Ahok weighed down by fake news

After the ethnically and religiously divisive Jakarta election this week, fake news or hoaxes appeared as a potent force during the unseemly campaign.

The vote saw the incumbent, Basuki Tjahaja Purnama (pictured), commonly known as Ahok, lose heavily. Ahok, in 2014, became the first Christian and ethnic Chinese governor of the Muslim-majority city in more than 50 years when he took the job.

He led the election’s first round in February but without enough votes to secure victory so was forced into an unsuccessful run-off this week.

His opponent, former education minister Anies Baswedan, went from also-ran status to victor on the back of the religiously charged campaign.

The vote also reflected class tensions in a country with some of the greatest income inequalities in the world.

Ahok was overwhelmingly supported by the middle and upper classes but he alienated poorer voters with his evictions in the north of the capital.

“There’s a wide, disenfranchised social base that looks elsewhere than politics for representation [to religious groups],” said Ian Wilson of Murdoch University in Perth.

“We recorded that there are more than 1,900 alleged-hoax reports in recent three months,” said Khairul Ashar, a co-founder of Turn Back Hoax, a digital initiative to combat lies on social media.

“More than 1,000 reports have been confirmed as hoaxes. Most of these are about politics, mainly about Jakarta’s gubernatorial election. And religious issues play a big role,” said Ashar, who is based in Singapore.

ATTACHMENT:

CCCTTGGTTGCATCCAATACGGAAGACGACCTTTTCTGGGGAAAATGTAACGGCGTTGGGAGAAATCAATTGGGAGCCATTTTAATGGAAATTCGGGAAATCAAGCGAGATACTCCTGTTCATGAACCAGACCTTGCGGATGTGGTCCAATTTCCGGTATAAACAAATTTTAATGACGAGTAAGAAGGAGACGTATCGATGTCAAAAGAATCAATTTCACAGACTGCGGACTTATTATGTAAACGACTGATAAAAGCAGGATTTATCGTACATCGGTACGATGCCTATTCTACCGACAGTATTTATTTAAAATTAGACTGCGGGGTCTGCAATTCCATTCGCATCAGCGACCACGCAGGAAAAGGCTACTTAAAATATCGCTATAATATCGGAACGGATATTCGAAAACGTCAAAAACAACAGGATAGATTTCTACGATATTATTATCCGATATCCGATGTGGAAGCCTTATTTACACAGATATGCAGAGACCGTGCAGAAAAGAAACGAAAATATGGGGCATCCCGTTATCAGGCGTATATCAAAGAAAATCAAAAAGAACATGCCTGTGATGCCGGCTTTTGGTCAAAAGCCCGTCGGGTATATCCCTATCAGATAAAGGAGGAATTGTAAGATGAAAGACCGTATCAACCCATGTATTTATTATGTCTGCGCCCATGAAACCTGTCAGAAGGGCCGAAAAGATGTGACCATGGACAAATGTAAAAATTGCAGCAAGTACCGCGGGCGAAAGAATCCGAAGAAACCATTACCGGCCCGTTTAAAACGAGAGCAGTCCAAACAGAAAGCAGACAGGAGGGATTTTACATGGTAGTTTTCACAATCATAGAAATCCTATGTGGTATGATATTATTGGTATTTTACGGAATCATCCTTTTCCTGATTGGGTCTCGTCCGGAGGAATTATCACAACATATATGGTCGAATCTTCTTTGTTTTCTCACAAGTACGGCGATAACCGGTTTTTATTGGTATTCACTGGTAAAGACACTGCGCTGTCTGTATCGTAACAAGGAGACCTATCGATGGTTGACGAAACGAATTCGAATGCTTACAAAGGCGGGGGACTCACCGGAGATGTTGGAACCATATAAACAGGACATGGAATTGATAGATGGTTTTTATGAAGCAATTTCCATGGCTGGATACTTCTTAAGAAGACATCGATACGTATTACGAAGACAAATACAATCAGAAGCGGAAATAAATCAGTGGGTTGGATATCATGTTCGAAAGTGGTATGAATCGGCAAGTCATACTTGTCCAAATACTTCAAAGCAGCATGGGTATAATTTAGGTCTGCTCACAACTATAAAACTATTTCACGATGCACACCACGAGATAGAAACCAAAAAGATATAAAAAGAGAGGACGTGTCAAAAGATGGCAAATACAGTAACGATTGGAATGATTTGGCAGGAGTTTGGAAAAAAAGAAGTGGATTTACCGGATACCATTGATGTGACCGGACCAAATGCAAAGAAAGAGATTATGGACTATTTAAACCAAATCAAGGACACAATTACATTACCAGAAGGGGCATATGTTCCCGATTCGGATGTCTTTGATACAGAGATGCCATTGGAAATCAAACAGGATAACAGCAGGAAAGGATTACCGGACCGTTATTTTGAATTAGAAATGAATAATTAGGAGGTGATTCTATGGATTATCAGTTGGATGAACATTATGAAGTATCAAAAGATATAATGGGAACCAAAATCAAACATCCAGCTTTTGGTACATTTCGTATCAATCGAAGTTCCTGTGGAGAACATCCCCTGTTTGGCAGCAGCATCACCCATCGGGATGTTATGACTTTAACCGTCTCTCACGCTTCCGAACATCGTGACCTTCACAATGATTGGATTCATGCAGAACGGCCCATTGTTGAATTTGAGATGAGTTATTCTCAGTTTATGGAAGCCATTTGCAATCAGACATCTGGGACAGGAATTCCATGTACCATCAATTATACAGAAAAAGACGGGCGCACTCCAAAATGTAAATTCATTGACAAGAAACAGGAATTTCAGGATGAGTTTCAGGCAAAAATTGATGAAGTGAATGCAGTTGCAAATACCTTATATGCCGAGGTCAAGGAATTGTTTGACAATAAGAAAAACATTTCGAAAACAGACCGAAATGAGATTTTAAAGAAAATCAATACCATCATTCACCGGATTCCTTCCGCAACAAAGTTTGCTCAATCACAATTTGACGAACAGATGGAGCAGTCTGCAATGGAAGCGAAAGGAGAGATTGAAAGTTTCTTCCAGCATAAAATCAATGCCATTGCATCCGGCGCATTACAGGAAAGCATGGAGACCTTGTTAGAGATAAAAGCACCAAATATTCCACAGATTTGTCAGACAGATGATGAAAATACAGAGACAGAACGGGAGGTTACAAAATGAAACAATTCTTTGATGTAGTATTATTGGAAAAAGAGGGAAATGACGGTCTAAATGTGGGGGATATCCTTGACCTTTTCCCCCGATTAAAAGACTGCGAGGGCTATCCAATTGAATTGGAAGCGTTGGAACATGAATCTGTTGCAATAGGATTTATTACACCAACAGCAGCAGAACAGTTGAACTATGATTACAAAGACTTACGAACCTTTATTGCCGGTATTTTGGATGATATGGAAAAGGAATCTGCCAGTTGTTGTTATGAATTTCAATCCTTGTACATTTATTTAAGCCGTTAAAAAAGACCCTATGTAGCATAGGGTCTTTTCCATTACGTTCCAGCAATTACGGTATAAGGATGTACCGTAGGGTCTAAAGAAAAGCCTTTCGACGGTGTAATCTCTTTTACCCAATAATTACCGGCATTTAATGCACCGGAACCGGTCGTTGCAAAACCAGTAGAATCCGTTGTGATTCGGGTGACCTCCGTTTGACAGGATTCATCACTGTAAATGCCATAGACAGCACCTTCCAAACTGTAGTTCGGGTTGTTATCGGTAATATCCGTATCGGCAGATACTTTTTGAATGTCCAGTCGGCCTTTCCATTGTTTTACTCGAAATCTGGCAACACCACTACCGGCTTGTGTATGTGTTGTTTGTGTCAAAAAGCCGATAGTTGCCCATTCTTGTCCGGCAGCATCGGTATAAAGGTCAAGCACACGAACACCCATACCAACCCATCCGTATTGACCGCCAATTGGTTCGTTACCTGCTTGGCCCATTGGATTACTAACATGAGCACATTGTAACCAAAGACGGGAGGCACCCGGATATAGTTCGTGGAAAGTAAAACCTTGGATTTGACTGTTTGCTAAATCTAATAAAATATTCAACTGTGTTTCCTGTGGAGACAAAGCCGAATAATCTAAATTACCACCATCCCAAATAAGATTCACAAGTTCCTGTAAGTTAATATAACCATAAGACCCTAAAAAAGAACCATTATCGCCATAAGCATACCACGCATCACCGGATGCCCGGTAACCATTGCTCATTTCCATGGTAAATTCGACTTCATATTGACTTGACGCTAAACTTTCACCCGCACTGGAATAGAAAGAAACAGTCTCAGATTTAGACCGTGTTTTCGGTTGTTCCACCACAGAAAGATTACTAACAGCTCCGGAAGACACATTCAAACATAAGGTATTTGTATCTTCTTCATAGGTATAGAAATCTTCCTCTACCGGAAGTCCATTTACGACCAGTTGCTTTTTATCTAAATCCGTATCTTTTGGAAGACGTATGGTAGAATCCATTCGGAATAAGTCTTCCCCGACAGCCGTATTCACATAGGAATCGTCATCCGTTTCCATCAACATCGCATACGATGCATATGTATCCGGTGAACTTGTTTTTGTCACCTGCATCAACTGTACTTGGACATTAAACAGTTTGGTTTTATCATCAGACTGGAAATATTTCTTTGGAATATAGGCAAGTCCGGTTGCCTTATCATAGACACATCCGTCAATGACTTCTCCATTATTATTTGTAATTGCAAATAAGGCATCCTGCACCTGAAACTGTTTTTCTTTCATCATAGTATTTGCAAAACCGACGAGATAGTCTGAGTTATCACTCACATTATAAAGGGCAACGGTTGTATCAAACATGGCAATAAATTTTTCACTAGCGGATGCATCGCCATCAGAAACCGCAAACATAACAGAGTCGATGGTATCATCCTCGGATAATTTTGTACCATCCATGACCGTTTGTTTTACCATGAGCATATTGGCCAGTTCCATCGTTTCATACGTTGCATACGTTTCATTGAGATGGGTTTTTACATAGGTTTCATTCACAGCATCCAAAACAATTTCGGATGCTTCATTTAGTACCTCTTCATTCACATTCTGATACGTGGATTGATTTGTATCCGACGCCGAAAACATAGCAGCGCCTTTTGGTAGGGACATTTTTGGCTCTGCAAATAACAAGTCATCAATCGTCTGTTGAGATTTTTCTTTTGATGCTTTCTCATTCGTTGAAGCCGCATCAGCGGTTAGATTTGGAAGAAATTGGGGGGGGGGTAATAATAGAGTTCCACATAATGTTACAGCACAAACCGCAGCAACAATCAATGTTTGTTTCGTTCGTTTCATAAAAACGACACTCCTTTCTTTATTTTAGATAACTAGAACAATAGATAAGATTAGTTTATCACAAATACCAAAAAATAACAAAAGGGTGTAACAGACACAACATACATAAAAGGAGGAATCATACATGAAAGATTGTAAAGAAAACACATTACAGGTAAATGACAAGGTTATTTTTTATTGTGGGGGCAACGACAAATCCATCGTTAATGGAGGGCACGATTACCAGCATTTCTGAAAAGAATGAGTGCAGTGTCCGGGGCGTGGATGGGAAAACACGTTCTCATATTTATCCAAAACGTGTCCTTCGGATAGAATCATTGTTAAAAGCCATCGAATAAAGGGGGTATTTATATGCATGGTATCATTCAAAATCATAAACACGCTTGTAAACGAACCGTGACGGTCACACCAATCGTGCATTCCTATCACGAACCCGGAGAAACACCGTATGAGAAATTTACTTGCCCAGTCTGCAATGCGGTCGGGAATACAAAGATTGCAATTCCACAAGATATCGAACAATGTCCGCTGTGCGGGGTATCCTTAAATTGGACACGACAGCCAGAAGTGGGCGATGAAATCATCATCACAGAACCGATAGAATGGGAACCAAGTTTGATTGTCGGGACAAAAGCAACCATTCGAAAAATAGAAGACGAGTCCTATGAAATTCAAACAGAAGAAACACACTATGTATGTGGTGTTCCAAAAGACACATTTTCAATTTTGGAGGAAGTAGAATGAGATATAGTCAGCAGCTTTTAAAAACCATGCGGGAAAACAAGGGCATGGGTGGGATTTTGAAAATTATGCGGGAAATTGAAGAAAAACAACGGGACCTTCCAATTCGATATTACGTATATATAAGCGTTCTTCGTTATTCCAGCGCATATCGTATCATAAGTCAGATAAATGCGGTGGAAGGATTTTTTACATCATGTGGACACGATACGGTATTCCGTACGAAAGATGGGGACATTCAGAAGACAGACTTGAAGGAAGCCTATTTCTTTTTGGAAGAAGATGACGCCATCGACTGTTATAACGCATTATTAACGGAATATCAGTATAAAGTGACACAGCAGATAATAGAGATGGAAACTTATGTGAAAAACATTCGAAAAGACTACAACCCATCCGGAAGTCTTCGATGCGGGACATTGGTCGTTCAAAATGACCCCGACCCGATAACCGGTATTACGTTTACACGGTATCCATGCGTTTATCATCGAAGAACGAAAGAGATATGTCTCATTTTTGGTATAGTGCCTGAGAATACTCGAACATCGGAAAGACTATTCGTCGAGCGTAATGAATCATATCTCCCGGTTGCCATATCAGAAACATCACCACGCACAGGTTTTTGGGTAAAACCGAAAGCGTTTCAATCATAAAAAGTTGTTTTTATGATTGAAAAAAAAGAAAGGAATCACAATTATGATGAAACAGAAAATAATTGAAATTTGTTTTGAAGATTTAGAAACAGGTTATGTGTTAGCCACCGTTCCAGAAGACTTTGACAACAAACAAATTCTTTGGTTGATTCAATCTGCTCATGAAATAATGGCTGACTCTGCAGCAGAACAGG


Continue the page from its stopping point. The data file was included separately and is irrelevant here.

A photo from the recent visit of Saudi King Salman showing him shaking hands with Ahok was condemned as false on social media, despite being the work of the Indonesian president’s official photographer.

Salman is praised in Indonesia as an Islamic role model, so the photo should have boosted Ahok’s standing if not for the allegations on social media.

One comment read: “This news is hoax, because it is haram for a king to shake hands with the blasphemer of Islam.”

President Joko Widodo this month inaugurated Jakarta’s first city-owned grand mosque only for internet users to say it looked like a cross, blaming Ahok of “Christianisation”.

Anies has also been a victim of hoaxes with a picture spreading online proclaiming, “If Mr Baswedan loses the election, there will be Muslim revolution”, showing threatening men wearing white clothes and holding swords.

Fake news also pokes at simmering ethnic tensions.

The leader of Islam Defenders Front, Rizieq Shihab, tried to spark anti-Chinese sentiment by tweeting that China wanted to take over Indonesia and turn the country into a communist state.

In 1998, about 1,000 people died during two days of anti-Chinese riots fuelled by food shortages and economic meltdown.

Picture credit: Wikimedia